James Perloff’s virus critique contains information some people want kept hidden.
By S.T. Patrick
James Perloff can now be added to the growing list of authors who have had their books banned by Amazon. Perloff’s newest work, COVID-19 and the Agendas to Come, Red-Pilled, had sold over 3,500 units at Amazon since its debut on Aug. 20. For an independent author, the book was an overwhelming success—that is, until Oct. 15 when Perloff received his first notice from the world’s largest bookstore.
Perloff received an unsigned email from Amazon notifying him that the company was suspending his right to publish the book because there was a dispute about whether he had publishing rights overseas. He did, and does, as Amazon was informed via a routine question-and-answer screen when Perloff published the book with Amazon’s Kindle Direct self-publishing service. Perloff, again, began going through the process of affirming that he had the right to sell his own book. Two hours later, another unsigned email arrived from Amazon.
Worldwide distribution rights were no longer issues for Amazon, which now said that the author had violated its policy on “content guidelines.” Perloff, stunned by Amazon’s anonymous decision, asked for a more specific explanation about what content guideline was violated. Amazon responded, “We’ve reviewed your book COVID-19 and the Agendas to Come—Red-Pilled, and found that it is in violation of our content guidelines and we will not be offering this title for sale on Amazon. We reserve the right to determine whether content provides a poor customer experience and remove that content from sale.” Amazon’s answer was a non-answer.
The author later wrote a blog post detailing his interactions with Amazon and his thoughts on the ban. “I’d like to say some things about the book itself,” Perloff wrote. “Two days after publication it ranked as high as No. 254 of all books on Amazon, and over the course of the last two months, it was often ranked as Amazon’s No. 1 bestseller in the category of ‘respiratory diseases.’ . . . Along with over 3,500 Amazon sales, the book had received 50 customer ratings, 92% 5-star, 8% 4-star. No one gave it 1, 2, or 3 stars. So how can Amazon call it a ‘poor customer experience’? Aren’t their customers supposed to determine that?”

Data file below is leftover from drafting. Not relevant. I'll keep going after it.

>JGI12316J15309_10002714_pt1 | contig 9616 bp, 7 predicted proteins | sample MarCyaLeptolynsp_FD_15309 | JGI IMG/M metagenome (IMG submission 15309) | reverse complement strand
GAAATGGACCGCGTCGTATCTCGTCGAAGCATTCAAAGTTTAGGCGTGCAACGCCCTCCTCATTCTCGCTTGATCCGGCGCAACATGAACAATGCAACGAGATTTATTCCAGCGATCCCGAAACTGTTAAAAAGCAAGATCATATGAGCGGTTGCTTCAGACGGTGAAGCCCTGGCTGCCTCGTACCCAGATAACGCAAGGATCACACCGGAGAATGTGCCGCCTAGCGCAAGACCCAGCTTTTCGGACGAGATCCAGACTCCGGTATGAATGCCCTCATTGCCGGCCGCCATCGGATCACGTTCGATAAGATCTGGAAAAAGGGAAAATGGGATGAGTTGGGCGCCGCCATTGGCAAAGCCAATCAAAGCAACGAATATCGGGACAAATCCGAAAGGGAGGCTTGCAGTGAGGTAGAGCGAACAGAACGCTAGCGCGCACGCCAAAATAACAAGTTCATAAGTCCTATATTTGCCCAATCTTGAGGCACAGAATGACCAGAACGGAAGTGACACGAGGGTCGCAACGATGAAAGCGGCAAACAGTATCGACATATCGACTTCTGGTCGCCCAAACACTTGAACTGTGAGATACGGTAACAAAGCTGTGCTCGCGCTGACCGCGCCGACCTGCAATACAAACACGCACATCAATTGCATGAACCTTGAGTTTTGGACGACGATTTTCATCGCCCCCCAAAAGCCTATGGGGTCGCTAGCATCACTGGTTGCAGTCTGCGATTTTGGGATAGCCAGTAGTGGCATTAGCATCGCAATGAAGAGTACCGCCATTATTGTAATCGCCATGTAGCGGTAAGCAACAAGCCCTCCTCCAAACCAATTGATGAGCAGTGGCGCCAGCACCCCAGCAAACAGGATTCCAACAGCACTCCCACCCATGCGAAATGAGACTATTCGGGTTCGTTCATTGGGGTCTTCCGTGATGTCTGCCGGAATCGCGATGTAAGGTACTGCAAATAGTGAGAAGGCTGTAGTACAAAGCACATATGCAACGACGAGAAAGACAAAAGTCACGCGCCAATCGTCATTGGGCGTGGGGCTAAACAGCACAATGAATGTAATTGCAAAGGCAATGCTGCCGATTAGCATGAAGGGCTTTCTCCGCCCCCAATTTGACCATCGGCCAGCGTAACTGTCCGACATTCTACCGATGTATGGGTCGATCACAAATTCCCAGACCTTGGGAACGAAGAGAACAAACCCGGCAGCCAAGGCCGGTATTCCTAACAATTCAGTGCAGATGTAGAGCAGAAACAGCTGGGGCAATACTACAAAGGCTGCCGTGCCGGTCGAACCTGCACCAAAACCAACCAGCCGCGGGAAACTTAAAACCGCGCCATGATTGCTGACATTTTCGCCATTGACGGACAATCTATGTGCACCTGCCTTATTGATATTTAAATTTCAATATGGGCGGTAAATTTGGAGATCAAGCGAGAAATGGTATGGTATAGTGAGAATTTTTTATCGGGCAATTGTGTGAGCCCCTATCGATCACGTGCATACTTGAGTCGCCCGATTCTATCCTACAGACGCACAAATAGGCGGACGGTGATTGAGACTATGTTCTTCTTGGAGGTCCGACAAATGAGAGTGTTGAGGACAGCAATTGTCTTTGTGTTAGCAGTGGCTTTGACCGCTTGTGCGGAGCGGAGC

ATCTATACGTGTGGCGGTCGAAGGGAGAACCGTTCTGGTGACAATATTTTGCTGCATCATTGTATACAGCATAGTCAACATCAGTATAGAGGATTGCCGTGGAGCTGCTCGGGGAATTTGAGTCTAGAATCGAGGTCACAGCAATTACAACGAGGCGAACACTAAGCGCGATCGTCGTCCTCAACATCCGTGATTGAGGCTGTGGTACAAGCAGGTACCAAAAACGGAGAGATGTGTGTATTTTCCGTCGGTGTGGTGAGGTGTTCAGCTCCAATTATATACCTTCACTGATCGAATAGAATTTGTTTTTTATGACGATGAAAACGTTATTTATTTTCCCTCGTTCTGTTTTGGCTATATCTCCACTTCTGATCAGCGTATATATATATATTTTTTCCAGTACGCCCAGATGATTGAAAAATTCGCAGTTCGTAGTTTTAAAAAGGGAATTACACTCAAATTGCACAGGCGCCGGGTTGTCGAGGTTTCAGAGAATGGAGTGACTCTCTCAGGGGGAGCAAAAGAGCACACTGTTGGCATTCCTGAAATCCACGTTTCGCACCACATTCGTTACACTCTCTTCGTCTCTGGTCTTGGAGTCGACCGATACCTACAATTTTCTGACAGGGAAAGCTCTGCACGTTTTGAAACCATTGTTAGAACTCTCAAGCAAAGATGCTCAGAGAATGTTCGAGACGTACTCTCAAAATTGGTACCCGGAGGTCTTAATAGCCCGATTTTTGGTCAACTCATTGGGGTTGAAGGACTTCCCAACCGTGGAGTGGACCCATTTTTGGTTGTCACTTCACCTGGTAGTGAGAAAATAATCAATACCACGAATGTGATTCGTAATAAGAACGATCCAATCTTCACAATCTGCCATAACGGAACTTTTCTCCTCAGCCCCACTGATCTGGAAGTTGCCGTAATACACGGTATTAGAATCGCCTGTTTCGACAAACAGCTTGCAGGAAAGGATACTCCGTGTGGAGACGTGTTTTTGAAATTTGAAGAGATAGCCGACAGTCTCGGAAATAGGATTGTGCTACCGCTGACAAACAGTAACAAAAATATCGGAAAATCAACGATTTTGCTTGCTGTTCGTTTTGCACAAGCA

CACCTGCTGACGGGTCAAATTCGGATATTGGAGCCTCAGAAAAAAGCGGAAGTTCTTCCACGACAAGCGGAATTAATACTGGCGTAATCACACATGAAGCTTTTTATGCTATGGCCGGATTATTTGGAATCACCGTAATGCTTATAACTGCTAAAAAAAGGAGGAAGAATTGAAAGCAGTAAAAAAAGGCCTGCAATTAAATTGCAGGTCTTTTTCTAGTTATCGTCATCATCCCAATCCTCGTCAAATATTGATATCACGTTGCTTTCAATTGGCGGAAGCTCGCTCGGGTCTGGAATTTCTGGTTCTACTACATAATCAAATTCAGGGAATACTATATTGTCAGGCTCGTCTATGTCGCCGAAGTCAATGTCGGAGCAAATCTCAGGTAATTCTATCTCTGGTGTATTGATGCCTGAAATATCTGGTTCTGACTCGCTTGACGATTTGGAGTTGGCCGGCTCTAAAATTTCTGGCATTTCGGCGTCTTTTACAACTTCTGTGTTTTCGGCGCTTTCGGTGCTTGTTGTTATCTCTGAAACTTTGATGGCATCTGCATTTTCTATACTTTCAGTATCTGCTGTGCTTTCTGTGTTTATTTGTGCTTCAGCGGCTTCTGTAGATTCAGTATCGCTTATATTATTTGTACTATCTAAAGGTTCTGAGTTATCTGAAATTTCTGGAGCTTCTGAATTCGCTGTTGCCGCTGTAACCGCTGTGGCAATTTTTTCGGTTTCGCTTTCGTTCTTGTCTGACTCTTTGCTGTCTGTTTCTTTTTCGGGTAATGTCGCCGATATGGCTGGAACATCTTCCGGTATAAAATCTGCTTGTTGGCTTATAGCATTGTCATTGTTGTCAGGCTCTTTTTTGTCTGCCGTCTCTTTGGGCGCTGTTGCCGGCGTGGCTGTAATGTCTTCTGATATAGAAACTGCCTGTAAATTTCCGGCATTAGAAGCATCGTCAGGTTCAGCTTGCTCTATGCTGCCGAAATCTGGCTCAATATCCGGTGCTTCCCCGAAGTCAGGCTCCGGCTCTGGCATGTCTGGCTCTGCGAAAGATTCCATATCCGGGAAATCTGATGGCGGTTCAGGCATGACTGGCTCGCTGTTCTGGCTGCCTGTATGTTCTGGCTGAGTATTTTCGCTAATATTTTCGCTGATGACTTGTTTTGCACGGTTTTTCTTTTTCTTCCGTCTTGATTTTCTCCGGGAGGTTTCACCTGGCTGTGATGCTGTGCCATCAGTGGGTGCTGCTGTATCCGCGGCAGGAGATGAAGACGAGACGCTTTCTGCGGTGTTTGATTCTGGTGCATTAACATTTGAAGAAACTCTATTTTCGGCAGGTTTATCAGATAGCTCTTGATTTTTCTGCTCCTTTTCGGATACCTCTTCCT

There has been some uncertainty as to why the book has been banned. Was it because it takes a strongly anti-mainstream media approach to explaining the great pandemic of 2020? Perloff isn’t sure that’s the case; instead, he questions whether it is about class.
“Why I was singled out is unclear,” Perloff wrote. “Amazon initially banned Alex Berenson’s Unreported Truths about COVID-19 and Lockdowns, then reversed its decision after protests were voiced, notably by Elon Musk. Amazon also banned Julio Gonzalez’s book Coronalessons, but reversed itself after intervention by Sen. Marco Rubio, an associate of Gonzalez. Unfortunately, I am not a friend of Elon Musk or any U.S. senators. However, the First Amendment was not intended to apply only to the rich and the powerful.”